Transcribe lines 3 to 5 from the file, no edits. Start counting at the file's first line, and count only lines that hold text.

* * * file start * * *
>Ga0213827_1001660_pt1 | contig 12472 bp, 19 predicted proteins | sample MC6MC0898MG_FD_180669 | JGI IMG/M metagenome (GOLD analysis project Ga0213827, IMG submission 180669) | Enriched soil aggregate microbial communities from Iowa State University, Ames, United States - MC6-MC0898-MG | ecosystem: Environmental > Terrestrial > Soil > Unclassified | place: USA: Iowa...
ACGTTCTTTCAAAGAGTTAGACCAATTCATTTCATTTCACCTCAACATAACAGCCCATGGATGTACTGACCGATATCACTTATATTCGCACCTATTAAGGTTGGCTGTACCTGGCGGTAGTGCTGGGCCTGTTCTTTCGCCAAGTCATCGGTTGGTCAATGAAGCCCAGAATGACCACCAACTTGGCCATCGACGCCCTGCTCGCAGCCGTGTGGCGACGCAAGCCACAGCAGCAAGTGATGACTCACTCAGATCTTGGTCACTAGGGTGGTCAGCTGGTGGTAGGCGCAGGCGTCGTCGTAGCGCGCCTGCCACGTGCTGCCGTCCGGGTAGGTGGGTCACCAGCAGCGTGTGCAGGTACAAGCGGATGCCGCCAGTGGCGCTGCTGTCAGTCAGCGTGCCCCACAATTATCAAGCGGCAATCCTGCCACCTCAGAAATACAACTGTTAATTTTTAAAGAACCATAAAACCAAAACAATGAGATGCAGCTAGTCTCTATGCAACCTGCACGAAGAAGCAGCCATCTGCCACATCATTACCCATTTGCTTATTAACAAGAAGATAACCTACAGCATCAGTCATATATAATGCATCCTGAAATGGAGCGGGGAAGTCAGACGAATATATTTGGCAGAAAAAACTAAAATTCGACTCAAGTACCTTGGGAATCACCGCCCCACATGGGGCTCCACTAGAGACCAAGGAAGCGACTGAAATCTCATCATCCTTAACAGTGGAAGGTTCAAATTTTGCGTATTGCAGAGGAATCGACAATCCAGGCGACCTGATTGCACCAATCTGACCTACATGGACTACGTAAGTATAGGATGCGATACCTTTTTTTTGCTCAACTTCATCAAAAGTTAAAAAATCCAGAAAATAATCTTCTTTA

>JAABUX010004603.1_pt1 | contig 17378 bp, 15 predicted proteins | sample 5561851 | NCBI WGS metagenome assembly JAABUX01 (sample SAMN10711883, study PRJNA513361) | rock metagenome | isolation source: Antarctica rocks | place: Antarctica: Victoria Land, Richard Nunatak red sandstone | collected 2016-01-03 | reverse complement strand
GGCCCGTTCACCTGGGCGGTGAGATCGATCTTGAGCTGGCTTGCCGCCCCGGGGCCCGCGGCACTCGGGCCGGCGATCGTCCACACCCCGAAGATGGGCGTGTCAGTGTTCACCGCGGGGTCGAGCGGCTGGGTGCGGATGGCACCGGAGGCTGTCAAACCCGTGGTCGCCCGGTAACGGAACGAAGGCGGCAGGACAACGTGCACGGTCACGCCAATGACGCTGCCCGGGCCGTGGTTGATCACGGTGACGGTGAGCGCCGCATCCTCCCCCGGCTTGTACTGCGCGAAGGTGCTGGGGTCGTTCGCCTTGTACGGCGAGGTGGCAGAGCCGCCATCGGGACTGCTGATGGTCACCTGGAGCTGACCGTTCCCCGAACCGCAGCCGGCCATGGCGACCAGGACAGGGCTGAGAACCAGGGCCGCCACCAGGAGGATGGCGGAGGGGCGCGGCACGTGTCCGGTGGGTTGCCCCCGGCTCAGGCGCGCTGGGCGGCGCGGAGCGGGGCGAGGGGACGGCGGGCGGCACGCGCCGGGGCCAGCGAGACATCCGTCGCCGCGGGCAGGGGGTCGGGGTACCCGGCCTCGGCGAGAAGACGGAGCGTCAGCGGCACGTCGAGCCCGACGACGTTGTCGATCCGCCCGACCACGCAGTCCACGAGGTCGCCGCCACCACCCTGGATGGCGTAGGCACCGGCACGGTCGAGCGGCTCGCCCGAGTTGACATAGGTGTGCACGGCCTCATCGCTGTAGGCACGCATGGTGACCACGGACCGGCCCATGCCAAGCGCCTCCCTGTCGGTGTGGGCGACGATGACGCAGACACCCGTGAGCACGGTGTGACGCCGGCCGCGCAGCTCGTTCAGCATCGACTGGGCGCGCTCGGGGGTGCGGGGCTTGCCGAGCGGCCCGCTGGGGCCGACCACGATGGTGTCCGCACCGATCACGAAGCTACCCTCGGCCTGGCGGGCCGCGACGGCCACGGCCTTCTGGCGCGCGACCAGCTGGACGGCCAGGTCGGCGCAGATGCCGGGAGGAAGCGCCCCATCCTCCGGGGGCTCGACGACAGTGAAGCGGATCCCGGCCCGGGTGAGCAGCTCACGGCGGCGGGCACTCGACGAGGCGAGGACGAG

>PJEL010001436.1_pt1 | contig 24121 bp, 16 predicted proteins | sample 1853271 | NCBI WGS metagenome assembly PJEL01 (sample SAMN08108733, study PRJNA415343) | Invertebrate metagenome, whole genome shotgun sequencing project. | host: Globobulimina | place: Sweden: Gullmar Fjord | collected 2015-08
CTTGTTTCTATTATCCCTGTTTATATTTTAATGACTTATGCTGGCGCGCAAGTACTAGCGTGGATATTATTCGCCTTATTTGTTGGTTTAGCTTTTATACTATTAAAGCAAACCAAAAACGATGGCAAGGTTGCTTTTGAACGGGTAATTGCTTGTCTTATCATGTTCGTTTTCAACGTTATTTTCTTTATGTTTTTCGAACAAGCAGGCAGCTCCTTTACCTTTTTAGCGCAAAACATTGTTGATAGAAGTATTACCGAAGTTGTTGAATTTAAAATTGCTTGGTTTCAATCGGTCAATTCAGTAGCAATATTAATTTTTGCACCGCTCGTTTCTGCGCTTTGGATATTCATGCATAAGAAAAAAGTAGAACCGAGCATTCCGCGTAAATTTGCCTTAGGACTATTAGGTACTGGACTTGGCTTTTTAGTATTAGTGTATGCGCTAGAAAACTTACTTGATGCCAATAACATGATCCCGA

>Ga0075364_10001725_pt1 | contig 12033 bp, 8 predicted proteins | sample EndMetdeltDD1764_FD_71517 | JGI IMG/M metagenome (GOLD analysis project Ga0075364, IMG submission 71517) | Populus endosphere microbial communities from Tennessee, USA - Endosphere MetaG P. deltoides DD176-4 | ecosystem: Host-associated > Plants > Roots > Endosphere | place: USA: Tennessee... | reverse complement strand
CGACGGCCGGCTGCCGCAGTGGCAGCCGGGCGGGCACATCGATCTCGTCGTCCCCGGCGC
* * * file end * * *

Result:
>JAABUX010004603.1_pt1 | contig 17378 bp, 15 predicted proteins | sample 5561851 | NCBI WGS metagenome assembly JAABUX01 (sample SAMN10711883, study PRJNA513361) | rock metagenome | isolation source: Antarctica rocks | place: Antarctica: Victoria Land, Richard Nunatak red sandstone | collected 2016-01-03 | reverse complement strand
GGCCCGTTCACCTGGGCGGTGAGATCGATCTTGAGCTGGCTTGCCGCCCCGGGGCCCGCGGCACTCGGGCCGGCGATCGTCCACACCCCGAAGATGGGCGTGTCAGTGTTCACCGCGGGGTCGAGCGGCTGGGTGCGGATGGCACCGGAGGCTGTCAAACCCGTGGTCGCCCGGTAACGGAACGAAGGCGGCAGGACAACGTGCACGGTCACGCCAATGACGCTGCCCGGGCCGTGGTTGATCACGGTGACGGTGAGCGCCGCATCCTCCCCCGGCTTGTACTGCGCGAAGGTGCTGGGGTCGTTCGCCTTGTACGGCGAGGTGGCAGAGCCGCCATCGGGACTGCTGATGGTCACCTGGAGCTGACCGTTCCCCGAACCGCAGCCGGCCATGGCGACCAGGACAGGGCTGAGAACCAGGGCCGCCACCAGGAGGATGGCGGAGGGGCGCGGCACGTGTCCGGTGGGTTGCCCCCGGCTCAGGCGCGCTGGGCGGCGCGGAGCGGGGCGAGGGGACGGCGGGCGGCACGCGCCGGGGCCAGCGAGACATCCGTCGCCGCGGGCAGGGGGTCGGGGTACCCGGCCTCGGCGAGAAGACGGAGCGTCAGCGGCACGTCGAGCCCGACGACGTTGTCGATCCGCCCGACCACGCAGTCCACGAGGTCGCCGCCACCACCCTGGATGGCGTAGGCACCGGCACGGTCGAGCGGCTCGCCCGAGTTGACATAGGTGTGCACGGCCTCATCGCTGTAGGCACGCATGGTGACCACGGACCGGCCCATGCCAAGCGCCTCCCTGTCGGTGTGGGCGACGATGACGCAGACACCCGTGAGCACGGTGTGACGCCGGCCGCGCAGCTCGTTCAGCATCGACTGGGCGCGCTCGGGGGTGCGGGGCTTGCCGAGCGGCCCGCTGGGGCCGACCACGATGGTGTCCGCACCGATCACGAAGCTACCCTCGGCCTGGCGGGCCGCGACGGCCACGGCCTTCTGGCGCGCGACCAGCTGGACGGCCAGGTCGGCGCAGATGCCGGGAGGAAGCGCCCCATCCTCCGGGGGCTCGACGACAGTGAAGCGGATCCCGGCCCGGGTGAGCAGCTCACGGCGGCGGGCACTCGACGAGGCGAGGACGAG

>PJEL010001436.1_pt1 | contig 24121 bp, 16 predicted proteins | sample 1853271 | NCBI WGS metagenome assembly PJEL01 (sample SAMN08108733, study PRJNA415343) | Invertebrate metagenome, whole genome shotgun sequencing project. | host: Globobulimina | place: Sweden: Gullmar Fjord | collected 2015-08